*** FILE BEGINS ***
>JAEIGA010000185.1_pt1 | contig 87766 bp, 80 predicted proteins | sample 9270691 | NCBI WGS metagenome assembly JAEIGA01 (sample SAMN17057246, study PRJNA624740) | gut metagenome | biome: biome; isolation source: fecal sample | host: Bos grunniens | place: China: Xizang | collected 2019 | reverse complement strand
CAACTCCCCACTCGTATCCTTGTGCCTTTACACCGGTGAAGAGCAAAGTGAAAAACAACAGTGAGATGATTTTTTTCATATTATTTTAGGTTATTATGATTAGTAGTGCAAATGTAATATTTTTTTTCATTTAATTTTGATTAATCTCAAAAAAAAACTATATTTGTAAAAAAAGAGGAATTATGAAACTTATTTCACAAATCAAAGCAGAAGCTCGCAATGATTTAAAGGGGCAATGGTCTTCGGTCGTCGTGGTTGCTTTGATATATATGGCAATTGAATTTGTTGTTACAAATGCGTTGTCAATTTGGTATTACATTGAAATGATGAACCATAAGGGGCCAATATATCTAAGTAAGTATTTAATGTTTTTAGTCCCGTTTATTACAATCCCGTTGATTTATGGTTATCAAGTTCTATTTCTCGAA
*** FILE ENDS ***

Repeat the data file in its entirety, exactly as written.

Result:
>JAEIGA010000185.1_pt1 | contig 87766 bp, 80 predicted proteins | sample 9270691 | NCBI WGS metagenome assembly JAEIGA01 (sample SAMN17057246, study PRJNA624740) | gut metagenome | biome: biome; isolation source: fecal sample | host: Bos grunniens | place: China: Xizang | collected 2019 | reverse complement strand
CAACTCCCCACTCGTATCCTTGTGCCTTTACACCGGTGAAGAGCAAAGTGAAAAACAACAGTGAGATGATTTTTTTCATATTATTTTAGGTTATTATGATTAGTAGTGCAAATGTAATATTTTTTTTCATTTAATTTTGATTAATCTCAAAAAAAAACTATATTTGTAAAAAAAGAGGAATTATGAAACTTATTTCACAAATCAAAGCAGAAGCTCGCAATGATTTAAAGGGGCAATGGTCTTCGGTCGTCGTGGTTGCTTTGATATATATGGCAATTGAATTTGTTGTTACAAATGCGTTGTCAATTTGGTATTACATTGAAATGATGAACCATAAGGGGCCAATATATCTAAGTAAGTATTTAATGTTTTTAGTCCCGTTTATTACAATCCCGTTGATTTATGGTTATCAAGTTCTATTTCTCGAA